Cast into transports of horror at the weekend when an email arrived from Books for Keeps, for whom I've written an article. Can they have a photograph to illustrate the article, they say - of me. The only recent one involves a green, sparkly hat. Probably not quite the thing for a sensible author photo. There are no other photos, as I am generally behind the camera rather than in front of it and I loathe having my picture taken. When confronted with a camera my face seems to grow a thousand different muscles it didn't have before, and none of them want anything to do with the others. Discuss this with son, famed for years of having an ear or an elbow photographed as he fled the camera lens. "They take your soul, you know, photographs," he says. Agree, but reflect that going on his Facebook page, quite a lot of his soul must now be absent.
Anyway, I have thought uneasily over the last few months that I would probably have to provide an author photo for my book, when it eventually emerges, but managed each time the thought popped up to suppress it firmly. Now I must face it. I mutter to my husband, after seeing the email, that perhaps he needs to pick up the camera. "Um," he says, and then wisely forgets all about it. Monday arrives. "Here," I say to daughter. "We have five minutes before we have to leave for your orthodontist's appointment. Just take as many photographs of me as you can. Hopefully one of them will make me look at least human."
Daughter, also fully paid up member of the Facebook generation, picks up camera. There is a pause.
"Don't look so worried, Mum."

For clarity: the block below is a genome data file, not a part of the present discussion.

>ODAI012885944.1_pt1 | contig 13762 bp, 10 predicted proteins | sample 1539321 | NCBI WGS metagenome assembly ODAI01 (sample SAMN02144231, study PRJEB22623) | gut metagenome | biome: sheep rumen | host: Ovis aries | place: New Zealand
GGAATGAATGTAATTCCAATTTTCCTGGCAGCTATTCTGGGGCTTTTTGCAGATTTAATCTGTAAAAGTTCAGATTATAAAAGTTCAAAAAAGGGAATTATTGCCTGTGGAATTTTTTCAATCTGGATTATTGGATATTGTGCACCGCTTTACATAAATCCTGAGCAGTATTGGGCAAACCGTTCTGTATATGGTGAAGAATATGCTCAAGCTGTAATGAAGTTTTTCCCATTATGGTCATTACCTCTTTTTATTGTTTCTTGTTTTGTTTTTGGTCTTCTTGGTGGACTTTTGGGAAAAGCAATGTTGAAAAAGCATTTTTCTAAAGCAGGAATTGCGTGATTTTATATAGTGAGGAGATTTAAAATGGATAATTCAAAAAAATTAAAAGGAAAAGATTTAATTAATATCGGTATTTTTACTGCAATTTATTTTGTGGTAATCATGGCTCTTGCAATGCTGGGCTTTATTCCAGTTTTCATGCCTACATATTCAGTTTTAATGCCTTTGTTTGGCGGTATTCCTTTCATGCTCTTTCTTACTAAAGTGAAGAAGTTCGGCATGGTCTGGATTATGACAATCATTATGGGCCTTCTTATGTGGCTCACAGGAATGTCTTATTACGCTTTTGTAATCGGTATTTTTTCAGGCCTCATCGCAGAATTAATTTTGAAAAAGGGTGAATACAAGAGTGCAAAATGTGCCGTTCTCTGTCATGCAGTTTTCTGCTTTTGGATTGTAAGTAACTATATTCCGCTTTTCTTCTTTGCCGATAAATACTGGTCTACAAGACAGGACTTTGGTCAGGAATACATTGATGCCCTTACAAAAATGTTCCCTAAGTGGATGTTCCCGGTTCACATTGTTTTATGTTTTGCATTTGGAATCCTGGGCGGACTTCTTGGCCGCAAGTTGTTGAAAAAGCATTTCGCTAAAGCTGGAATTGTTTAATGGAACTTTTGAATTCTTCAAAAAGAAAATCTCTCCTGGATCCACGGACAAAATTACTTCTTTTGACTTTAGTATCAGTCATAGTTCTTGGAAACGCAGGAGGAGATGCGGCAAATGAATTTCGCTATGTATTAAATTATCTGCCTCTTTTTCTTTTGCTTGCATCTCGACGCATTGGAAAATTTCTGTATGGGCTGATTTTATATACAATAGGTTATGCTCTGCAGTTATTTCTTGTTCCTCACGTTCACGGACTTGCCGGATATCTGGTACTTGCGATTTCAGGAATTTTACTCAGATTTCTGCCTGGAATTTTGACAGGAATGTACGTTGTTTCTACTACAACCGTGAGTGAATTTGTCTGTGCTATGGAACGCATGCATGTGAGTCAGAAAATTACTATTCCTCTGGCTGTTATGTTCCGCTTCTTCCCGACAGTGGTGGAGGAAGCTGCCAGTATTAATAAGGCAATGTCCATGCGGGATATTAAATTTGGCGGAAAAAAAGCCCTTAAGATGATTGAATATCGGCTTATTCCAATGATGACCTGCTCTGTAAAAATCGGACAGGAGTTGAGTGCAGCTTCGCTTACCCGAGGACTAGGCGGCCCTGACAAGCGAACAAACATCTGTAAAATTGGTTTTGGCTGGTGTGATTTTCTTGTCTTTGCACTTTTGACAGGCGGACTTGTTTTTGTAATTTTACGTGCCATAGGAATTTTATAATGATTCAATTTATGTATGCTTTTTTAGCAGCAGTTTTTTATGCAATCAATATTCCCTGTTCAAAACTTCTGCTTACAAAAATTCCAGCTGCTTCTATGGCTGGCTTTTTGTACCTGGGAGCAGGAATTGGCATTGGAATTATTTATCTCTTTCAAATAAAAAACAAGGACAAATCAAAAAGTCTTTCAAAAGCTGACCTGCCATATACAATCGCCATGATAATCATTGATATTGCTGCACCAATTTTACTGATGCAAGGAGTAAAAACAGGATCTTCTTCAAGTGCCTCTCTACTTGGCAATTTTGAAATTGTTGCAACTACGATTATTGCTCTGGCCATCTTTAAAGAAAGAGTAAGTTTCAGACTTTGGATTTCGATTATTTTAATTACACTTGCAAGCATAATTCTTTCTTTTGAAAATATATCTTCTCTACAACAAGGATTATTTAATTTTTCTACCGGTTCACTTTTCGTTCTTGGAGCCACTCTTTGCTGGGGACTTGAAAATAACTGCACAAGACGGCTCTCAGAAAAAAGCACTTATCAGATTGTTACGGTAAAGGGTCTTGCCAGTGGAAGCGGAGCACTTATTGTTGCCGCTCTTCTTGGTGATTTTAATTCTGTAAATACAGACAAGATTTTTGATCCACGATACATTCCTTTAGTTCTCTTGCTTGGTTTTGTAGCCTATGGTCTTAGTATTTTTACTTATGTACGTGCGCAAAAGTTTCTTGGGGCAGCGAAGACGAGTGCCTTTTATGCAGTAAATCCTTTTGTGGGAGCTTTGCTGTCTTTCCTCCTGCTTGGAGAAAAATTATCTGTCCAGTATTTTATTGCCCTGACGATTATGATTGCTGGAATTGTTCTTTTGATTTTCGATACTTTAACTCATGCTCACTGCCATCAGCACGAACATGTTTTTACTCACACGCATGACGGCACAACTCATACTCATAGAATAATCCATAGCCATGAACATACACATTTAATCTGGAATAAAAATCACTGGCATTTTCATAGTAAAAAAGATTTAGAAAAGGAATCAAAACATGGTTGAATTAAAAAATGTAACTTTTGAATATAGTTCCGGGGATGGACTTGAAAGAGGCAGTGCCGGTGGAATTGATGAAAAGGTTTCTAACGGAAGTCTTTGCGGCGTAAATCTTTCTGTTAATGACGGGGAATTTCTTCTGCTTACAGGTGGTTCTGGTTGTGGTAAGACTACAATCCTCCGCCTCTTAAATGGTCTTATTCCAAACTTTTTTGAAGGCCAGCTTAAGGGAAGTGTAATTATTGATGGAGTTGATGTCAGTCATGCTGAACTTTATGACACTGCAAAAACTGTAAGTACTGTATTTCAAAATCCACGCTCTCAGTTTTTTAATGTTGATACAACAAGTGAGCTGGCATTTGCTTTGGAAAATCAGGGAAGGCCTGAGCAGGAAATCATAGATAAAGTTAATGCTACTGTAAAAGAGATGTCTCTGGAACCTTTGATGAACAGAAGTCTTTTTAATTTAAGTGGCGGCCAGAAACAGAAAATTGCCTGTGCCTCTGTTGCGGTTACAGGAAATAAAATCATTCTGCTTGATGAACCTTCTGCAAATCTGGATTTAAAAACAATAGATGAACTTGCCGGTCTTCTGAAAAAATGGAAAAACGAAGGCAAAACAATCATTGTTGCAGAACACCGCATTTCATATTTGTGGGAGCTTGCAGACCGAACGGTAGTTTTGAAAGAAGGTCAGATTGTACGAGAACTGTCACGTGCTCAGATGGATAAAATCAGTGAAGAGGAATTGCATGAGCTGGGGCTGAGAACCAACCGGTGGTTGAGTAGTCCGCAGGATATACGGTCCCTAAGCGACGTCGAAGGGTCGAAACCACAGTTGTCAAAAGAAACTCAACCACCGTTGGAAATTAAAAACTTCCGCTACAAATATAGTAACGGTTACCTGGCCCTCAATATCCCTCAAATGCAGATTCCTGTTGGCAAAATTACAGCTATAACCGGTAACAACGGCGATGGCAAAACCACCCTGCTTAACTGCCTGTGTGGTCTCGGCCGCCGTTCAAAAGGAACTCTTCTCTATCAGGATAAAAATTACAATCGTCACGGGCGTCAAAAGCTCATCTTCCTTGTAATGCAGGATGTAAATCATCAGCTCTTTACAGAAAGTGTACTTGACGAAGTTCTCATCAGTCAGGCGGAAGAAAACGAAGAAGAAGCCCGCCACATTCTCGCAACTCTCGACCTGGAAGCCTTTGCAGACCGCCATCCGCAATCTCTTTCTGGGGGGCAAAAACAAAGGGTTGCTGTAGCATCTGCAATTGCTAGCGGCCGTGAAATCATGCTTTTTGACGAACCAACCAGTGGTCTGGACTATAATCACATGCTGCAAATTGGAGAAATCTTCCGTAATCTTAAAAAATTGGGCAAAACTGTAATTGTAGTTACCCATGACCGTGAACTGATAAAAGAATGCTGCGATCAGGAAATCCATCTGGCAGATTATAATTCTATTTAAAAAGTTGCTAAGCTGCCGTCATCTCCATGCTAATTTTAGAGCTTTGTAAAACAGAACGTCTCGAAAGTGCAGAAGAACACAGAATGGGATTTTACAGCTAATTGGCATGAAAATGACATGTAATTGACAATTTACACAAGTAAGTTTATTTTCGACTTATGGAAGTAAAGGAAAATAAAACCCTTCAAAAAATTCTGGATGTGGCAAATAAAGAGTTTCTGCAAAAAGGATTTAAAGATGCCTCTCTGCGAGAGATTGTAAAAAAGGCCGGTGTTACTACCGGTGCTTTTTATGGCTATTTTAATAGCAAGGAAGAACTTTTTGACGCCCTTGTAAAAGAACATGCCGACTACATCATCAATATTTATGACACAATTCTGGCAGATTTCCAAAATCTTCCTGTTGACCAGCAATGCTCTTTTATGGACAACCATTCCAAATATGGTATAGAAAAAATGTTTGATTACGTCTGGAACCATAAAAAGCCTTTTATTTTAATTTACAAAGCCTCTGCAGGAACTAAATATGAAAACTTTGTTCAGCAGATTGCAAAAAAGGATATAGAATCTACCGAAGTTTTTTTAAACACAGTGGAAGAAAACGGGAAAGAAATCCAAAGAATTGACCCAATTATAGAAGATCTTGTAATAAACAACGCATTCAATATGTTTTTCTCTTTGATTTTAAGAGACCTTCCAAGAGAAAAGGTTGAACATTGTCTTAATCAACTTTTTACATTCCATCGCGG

"Try raising an eyebrow and looking sideways. That's what I do."
I try this. There is a short and charged pause.
"No, Mum. Just.... no. Mum, it's not that hard. Just try and look.... normal."
"No, don't look above my head. Why are you looking above my head?"
I am very conscious at this point that we have only a couple of minutes before we absolutely must head off to the orthodontist. Attempt to relax. Attempt to look... normal. HOW DO I LOOK NORMAL? Want to whimper.
"No, try SMILING Mum."
Try. I really do. Daughter puts camera down and attempts to smooth my hair down. Do not feel that it is my hair that is the problem but my face is beyond smoothing. Daughter takes a series of rapid shots. We inspect them.
It is just vanity, isn't it, this horror of being photographed? I am still vain enough to want to present a half-way decent image to the world, but I do know what son means when he says photographs take your soul. It's a little chunk of yourself that you no longer have any control over, once your image is out there. I suppose I think the essential me is the one that writes and thinks; what I look like is incidental. So much harder for daughter's generation, when the pressure to have endless pictures of yourself, TAKEN by yourself, natch, seems impossible to resist. At least I can generally hide behind black and white 1930s equine photos.
Do think it sad that appropriate author photo is probably not the green sparkly hat.